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Vancouver Criminal Law Blog
Acumen Law Corporation > Blog (Page 6)

Distracted driving enforcement is often questionable

In law, sometimes you’ll see cases where it seems almost baffling that a driver was punished for what seems like a very minor offence, or a mistaken case of a crime altogether. In our view, nowhere is this more evident than in the enforcement of BC’s legislation prohibiting the use of electronic devices while driving. The latest available traffic citation figures from ICBC suggest that up to 46,000 drivers in 2015 were penalized for allegedly using an electronic device behind the wheel. The vast majority just paid up, and many undoubtedly ended up serving lengthy driving prohibitions lasting months as a...

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Sacha Roudette interviewed by CTV on cellphone driving numbers

From CTV: A BC law firm is raising serious questions tonight about whether using a cellphone while driving is as deadly as the government makes it out to be. Our Bhinder Sajan reports on the accidents statistics casting doubt on the crackdown:     With distracted driving crashes on BC roads rising, ICBC has been telling us to drop our phones. Linking digital dives to death is a message one law firm now claims is full of hype. Sacha Roudette: It turned out the government had massively exaggerated the data. ICBC stats show 78 people die on average every year in BC in crashes where distraction is a...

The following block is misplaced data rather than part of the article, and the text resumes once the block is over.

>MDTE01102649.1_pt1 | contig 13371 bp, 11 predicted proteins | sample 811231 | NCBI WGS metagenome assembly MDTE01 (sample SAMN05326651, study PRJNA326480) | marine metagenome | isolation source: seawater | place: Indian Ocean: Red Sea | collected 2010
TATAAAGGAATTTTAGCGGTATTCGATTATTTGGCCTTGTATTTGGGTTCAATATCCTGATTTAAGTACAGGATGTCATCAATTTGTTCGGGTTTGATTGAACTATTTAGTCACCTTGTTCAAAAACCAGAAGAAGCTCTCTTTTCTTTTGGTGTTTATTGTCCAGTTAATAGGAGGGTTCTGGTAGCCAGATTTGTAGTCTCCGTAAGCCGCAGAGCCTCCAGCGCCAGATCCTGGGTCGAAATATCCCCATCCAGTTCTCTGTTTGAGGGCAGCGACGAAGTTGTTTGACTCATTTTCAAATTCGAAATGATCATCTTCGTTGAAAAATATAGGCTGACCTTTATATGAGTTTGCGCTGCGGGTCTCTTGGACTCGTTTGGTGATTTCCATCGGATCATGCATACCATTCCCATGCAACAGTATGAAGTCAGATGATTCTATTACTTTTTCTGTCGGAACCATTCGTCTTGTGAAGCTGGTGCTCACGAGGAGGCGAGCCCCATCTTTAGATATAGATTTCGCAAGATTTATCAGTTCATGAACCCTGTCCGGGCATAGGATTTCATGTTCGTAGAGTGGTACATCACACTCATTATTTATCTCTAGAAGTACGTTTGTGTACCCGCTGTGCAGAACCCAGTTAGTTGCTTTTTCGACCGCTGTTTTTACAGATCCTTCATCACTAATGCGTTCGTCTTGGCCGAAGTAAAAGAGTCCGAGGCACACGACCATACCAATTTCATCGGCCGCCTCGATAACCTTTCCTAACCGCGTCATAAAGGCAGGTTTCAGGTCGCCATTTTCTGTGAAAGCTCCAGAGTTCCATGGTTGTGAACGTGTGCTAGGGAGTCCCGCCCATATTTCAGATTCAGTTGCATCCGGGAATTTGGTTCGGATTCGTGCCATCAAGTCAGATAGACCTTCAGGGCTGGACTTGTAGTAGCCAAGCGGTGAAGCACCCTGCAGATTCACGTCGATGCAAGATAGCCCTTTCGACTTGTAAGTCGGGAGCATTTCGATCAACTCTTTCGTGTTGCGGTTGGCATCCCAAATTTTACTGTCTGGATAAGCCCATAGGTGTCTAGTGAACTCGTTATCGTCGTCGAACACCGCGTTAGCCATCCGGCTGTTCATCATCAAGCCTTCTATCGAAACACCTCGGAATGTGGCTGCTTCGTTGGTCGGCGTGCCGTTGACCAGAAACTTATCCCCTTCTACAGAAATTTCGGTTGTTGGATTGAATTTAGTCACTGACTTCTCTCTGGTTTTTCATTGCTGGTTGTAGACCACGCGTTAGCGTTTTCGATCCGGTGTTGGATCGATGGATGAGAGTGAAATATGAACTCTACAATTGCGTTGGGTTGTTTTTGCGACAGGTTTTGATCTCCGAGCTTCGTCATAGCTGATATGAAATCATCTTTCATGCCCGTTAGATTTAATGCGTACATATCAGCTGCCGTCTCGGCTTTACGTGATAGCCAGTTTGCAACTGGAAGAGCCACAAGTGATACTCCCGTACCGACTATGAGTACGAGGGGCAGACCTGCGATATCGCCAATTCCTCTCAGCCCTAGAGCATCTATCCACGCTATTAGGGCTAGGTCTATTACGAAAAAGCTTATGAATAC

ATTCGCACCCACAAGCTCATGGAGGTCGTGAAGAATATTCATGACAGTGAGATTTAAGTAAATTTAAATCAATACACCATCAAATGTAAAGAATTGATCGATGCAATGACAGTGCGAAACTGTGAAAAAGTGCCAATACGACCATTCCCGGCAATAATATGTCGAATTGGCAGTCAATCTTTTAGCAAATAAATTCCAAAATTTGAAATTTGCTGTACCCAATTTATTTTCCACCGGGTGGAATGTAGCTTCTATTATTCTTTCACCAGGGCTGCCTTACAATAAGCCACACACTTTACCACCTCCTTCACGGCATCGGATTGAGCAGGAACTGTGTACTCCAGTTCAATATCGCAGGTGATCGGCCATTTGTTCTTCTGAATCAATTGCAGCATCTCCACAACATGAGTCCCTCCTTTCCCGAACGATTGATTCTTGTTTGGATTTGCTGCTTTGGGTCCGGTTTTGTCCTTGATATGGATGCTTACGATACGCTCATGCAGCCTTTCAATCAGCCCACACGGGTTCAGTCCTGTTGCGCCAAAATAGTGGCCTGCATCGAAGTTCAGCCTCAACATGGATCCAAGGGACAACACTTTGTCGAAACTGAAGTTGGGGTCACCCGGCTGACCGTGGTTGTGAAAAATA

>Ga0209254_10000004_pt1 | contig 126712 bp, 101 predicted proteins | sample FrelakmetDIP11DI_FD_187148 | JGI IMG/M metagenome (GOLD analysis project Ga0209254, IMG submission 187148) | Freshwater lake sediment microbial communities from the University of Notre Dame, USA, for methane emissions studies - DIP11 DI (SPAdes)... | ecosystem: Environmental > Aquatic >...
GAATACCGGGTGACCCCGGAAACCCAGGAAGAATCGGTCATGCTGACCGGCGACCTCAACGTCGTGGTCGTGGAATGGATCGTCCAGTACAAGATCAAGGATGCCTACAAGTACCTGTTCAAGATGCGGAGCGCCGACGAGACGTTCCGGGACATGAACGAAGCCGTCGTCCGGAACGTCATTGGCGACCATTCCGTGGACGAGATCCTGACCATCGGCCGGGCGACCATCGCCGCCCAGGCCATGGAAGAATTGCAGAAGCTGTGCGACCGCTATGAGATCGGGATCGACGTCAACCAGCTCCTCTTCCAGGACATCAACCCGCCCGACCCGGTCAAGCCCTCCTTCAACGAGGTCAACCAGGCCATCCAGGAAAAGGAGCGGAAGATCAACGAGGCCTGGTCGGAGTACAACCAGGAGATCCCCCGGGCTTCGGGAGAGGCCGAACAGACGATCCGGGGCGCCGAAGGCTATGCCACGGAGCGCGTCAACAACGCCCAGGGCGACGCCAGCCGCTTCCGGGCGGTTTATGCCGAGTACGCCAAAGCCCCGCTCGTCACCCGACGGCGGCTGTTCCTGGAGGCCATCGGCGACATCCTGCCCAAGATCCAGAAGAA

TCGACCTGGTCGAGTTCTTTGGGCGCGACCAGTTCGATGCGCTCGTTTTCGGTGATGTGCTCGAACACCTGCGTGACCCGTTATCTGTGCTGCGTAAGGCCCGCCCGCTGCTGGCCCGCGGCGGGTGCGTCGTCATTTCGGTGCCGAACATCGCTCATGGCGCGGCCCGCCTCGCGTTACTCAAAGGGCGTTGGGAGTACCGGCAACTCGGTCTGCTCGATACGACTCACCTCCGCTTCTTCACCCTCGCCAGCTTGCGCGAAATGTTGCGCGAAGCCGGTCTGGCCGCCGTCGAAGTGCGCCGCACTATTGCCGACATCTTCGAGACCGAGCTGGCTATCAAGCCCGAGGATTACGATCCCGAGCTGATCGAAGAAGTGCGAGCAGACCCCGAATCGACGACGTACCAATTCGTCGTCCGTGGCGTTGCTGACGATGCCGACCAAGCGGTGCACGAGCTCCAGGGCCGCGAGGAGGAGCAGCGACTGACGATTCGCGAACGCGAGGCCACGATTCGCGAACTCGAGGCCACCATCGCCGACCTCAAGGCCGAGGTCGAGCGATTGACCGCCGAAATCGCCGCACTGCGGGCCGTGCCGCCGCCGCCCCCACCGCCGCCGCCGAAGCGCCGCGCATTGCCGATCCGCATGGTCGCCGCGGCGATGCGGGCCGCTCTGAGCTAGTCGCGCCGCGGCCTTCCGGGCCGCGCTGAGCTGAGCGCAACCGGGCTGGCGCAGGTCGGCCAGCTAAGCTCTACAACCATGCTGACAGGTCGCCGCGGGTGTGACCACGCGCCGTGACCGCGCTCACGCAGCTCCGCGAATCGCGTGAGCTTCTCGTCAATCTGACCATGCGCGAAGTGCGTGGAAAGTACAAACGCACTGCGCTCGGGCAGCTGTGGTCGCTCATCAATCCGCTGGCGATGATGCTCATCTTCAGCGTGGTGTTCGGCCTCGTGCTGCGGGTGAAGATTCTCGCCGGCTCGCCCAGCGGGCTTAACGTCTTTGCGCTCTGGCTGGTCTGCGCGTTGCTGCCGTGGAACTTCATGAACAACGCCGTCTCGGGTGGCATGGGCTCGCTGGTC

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Paul Doroshenko interviewed by Global BC on cellphone driving numbers

From Global BC: Are governments, ICBC and even the police exaggerating the dangers of distracted driving? A Richmond company says its Freedom of Information request has revealed far fewer deaths due to drivers using cellphones behind the wheel than officials claim. Ted Chernecki reports:     Most of us have seen those intersection crackdowns on motorists suspected of using their cellphones while driving. You’ll see one officer here a West Van corporal, now retired, who at the time asked himself what was he doing here, really? Grant Gottegetreu: We’ve been told as traffic officers and police officers, it’s cellphones, right from the brass on down they’re...

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Paul Doroshenko interviewed on CKNW980 on cellphone driving numbers

From CKNW/Global News: A Richmond lawyer says ICBC and the province are greatly exaggerating the number of deaths caused by using an electronic device behind the wheel. According to Paul Doroshenko, BC Coroners stats show that 14 people died from using an electronic device while driving between 2008 and 2016. This after ICBC said last year that 80 people a year were dying from distracted driving. “They lump in people who are staring at their radio, or just drift off not thinking, maybe people who fall asleep, with people with cellphone violations,” said Doroshenko. “Clearly, cellphone violations aren’t the threat they are made out...

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Paul Doroshenko interviewed by News1130 on cellphone driving numbers

VANCOUVER (NEWS 1130) – Is our province’s public auto insurer providing us with misleading information about distracted driving and its consequences? A lawyer has new numbers suggesting cell phone use is not as big a factor in road deaths as we’ve been led to believe by ICBC. Just 14 deaths between 2008 and 2016 have been linked to people using electronic devices behind the wheel, according to the BC Coroner’s service — in contrast to ICBC’s website, which says 78 people die due to distracted driving each year. Lawyer Paul Doroshenko with Acumen Law got that information by filing a freedom of information...